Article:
I recently attended the California conference of NAMI -- the National Alliance on Mental Illness -- the nation's largest mental health advocacy program. Between scientific sessions, legislative ones and peer support discussions, there were plenty of tables filled with brochures, information, advertising... and, of course, give-aways, including pens and post-it pads advertising your favorite psych drug.

One of the most interesting things I picked up was an information sheet put out by the California Psychiatric Association: Comparison of Three Chronic Diseases with a Clear Combination of Biology and Behavior. In three columns it contrasted bipolar disorder (a brain/central nervous system disease), arteriosclerosis (heart/circulatory system) and diabetes (pancreas/digestive system). I won't summarize all the results here, but several were especially interesting to me. "Yes," there is a clear genetic predisposition to all three. There are typical medications for all three, and all three also require behavioral changes, such as accepting the disorder and developing insight into it, exercise, compliance with medications, and appropriate therapy, such as psychotherapy or diet.

One of the most exciting part of the comparison for me was the medical treatment effectiveness: 85-90% for bipolar, 43% for arteriosclerosis, variable for diabetes. I hadn't realized that bipolar disorder was considered this treatable. Now, the details of just how stable or symptom-free one had to be for any of these illnesses was not spelled out. However, I found it encouraging.

Still, the most important point, I think, is that it is gradually becoming more obvious to more people that mental illnesses are real illnesses -- biologically based brain disorders -- and should be treated as such. This allows no room for stigma. Few physicians, lay people, insurance companies or patients themselves would discriminate against a person with heart disease or diabetes. Mental illnesses must be treated with equal levels of concern and compassion.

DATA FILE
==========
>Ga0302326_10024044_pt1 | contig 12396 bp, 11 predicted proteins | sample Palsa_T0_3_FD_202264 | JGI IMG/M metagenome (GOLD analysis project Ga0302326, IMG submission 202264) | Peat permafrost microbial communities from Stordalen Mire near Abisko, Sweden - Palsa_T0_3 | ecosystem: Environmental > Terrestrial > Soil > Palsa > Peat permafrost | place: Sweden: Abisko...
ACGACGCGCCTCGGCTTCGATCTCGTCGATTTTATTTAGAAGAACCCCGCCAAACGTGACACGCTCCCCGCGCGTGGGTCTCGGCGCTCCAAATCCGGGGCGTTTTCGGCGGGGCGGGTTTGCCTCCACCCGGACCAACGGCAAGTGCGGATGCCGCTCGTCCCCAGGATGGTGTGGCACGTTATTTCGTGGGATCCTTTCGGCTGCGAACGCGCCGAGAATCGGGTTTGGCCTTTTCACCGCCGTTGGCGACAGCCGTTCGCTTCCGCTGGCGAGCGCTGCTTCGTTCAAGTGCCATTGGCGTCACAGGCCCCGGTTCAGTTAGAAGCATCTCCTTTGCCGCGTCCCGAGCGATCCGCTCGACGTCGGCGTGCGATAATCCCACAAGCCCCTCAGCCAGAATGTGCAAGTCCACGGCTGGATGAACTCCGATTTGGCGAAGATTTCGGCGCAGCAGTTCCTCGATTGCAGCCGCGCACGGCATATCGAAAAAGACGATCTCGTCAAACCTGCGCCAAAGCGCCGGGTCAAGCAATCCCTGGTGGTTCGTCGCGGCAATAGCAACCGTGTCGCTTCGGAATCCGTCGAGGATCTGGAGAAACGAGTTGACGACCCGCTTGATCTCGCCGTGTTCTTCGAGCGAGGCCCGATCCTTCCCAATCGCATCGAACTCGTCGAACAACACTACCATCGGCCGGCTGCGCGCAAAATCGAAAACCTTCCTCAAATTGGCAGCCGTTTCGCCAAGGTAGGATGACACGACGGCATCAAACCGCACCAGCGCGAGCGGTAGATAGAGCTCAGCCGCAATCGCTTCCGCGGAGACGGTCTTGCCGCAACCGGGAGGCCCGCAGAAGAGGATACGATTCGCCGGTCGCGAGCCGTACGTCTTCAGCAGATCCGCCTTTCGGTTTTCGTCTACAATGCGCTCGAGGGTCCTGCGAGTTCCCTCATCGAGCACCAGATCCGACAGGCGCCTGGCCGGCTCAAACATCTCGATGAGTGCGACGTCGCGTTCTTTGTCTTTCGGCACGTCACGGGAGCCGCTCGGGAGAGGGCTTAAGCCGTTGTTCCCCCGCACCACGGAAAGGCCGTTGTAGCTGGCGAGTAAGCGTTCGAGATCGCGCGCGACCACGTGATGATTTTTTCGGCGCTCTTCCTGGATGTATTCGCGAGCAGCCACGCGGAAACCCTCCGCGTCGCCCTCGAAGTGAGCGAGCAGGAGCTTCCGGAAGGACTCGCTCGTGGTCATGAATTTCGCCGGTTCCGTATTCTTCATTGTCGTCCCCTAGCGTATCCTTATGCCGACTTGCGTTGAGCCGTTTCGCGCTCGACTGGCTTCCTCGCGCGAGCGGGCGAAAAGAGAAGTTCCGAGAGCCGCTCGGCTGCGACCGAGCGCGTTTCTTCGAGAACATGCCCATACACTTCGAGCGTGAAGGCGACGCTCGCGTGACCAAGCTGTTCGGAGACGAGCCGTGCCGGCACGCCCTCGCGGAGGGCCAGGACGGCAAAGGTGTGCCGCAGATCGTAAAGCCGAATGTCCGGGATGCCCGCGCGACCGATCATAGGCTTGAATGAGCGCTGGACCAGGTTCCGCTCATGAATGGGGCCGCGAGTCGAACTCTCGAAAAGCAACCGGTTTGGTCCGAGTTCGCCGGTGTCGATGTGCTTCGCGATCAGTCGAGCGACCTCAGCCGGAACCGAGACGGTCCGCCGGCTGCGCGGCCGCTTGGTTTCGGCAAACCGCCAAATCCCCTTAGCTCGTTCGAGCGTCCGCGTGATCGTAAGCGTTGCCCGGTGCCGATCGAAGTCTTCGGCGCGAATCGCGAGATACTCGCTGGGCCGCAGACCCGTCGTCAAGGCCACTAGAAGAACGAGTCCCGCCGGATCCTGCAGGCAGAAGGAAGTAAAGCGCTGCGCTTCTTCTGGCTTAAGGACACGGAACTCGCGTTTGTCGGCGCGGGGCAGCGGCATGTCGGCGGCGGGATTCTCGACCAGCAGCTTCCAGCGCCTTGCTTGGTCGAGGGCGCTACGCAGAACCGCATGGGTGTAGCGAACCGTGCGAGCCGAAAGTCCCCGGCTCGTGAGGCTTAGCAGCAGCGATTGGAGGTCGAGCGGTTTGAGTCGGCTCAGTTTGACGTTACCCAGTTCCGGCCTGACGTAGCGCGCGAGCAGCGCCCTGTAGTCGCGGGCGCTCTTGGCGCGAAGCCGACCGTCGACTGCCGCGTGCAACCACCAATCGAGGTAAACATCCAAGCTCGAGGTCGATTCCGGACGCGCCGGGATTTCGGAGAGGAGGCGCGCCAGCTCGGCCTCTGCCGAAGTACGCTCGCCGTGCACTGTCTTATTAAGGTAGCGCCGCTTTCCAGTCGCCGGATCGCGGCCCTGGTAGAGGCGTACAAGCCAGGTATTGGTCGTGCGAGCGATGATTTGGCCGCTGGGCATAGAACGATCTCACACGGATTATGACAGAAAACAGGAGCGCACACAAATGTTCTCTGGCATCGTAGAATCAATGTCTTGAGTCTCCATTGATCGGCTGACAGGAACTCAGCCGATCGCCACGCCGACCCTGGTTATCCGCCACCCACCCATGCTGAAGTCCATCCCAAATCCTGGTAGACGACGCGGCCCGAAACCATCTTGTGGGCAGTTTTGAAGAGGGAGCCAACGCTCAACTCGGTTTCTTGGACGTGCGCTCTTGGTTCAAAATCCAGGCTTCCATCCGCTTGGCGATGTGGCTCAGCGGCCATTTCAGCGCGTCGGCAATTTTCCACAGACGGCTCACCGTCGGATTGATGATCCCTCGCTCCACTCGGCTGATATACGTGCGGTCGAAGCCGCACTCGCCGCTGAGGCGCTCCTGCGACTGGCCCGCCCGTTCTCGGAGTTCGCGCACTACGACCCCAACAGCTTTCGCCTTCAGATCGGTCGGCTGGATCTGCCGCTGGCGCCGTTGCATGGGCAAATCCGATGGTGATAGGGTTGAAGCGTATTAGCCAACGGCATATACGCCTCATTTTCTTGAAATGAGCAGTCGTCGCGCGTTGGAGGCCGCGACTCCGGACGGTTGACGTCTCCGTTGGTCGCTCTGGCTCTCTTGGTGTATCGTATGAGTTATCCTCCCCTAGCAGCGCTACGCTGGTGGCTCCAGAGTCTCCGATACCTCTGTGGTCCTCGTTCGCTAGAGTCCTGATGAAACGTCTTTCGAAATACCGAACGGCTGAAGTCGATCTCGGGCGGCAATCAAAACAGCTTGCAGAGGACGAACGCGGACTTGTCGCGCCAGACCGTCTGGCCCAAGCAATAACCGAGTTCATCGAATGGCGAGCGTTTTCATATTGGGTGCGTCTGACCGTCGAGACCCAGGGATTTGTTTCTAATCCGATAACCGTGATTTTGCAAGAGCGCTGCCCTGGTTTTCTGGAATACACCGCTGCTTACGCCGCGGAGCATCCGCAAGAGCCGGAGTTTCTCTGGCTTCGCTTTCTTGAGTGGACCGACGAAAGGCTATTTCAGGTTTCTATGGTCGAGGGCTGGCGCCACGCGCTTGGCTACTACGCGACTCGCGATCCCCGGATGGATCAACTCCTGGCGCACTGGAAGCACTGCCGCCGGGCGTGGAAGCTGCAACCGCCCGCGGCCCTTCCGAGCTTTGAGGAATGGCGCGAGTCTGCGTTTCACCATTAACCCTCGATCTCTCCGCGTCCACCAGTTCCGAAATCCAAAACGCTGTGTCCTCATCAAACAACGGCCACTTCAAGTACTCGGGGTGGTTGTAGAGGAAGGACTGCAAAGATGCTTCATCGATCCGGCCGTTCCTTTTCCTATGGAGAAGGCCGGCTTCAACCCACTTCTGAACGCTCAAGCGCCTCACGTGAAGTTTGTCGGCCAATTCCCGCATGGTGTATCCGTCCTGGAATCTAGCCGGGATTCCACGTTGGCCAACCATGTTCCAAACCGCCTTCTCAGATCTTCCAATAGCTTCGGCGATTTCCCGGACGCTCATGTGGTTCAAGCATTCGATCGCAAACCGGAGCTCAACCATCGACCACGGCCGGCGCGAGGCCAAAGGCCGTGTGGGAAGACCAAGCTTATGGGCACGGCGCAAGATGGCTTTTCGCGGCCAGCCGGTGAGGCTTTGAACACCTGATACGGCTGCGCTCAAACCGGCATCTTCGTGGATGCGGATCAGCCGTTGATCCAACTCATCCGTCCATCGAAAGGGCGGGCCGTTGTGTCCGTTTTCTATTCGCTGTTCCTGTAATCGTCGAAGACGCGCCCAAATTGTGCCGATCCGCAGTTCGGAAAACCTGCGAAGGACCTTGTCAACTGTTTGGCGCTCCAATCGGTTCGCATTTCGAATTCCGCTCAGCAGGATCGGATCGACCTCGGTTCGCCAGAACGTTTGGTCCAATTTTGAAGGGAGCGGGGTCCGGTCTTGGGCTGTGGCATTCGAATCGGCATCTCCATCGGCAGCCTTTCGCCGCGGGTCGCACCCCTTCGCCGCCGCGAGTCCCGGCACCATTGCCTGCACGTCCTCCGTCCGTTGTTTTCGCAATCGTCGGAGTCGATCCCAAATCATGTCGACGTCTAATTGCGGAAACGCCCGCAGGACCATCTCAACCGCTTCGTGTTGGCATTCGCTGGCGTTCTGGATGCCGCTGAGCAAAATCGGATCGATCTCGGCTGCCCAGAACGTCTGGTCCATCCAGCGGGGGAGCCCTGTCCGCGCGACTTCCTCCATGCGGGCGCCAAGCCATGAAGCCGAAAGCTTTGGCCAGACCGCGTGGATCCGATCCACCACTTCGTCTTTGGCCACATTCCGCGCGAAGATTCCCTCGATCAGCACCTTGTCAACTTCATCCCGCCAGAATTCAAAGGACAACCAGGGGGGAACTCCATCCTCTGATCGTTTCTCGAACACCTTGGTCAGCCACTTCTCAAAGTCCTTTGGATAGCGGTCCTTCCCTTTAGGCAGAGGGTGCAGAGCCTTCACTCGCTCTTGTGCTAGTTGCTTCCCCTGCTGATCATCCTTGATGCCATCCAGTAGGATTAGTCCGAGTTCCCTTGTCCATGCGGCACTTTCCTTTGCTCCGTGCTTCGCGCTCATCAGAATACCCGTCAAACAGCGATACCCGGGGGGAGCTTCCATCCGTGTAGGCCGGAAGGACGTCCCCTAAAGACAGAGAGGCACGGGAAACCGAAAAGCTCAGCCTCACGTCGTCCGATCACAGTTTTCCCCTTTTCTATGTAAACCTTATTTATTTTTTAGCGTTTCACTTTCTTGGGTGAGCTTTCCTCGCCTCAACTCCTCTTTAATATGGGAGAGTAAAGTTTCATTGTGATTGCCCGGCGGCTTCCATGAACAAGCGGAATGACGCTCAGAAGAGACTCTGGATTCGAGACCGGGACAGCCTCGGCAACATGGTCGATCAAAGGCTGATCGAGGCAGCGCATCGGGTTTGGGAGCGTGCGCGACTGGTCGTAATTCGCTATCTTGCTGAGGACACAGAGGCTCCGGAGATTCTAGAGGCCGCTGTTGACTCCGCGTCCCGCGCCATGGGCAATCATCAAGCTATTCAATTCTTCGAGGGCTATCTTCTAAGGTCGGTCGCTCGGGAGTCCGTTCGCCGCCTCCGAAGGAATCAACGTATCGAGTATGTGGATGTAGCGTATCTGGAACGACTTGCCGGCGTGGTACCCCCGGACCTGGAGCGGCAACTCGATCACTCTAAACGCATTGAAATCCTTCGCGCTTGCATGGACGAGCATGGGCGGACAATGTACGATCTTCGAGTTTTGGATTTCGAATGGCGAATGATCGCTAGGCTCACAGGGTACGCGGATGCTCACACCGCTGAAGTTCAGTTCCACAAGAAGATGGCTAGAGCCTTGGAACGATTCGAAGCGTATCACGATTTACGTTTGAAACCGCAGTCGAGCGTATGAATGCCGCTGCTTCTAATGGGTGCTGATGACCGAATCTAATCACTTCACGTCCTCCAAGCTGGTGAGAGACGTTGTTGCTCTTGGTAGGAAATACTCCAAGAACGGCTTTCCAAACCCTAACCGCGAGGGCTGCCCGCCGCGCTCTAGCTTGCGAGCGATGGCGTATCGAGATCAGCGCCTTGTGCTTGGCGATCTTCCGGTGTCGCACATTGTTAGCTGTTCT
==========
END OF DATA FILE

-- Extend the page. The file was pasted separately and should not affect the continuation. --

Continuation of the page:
Friday, September 08, 2006

TO WRITE: A story from your illness
Today I'm going to ask you to write a story. It's a story you already know well. It's the story of an episode of your depression (or mania or psychosis, if those apply to you). I'm not suggesting you write your life history here, just a single period during which you had symptoms.

Research has found that writing about difficult times in story form -- that is, with a beginning, a middle and an ending -- is one technique that can be especially helpful emotionally. First, recall how this particular episode began. Then, describe in detail how it felt. Finally, explain how it resolved, whether that was in an hour or a year. Did your symptoms lessen on their own? Did you get medical help? Social or spiritual help?

Write continuously for 20 minutes to create this short story. Research has also found that sometimes people feel sad for a short while after writing about a trauma, but that this tends to pass quickly and greater happiness and satisfaction results. However, if you feel extremely upset during or after writing, make sure you get appropriate help. (And remember the "flip out" rule described earlier -- if you think a topic is just too disturbing, write on some other topic instead.) Let me know what you discover!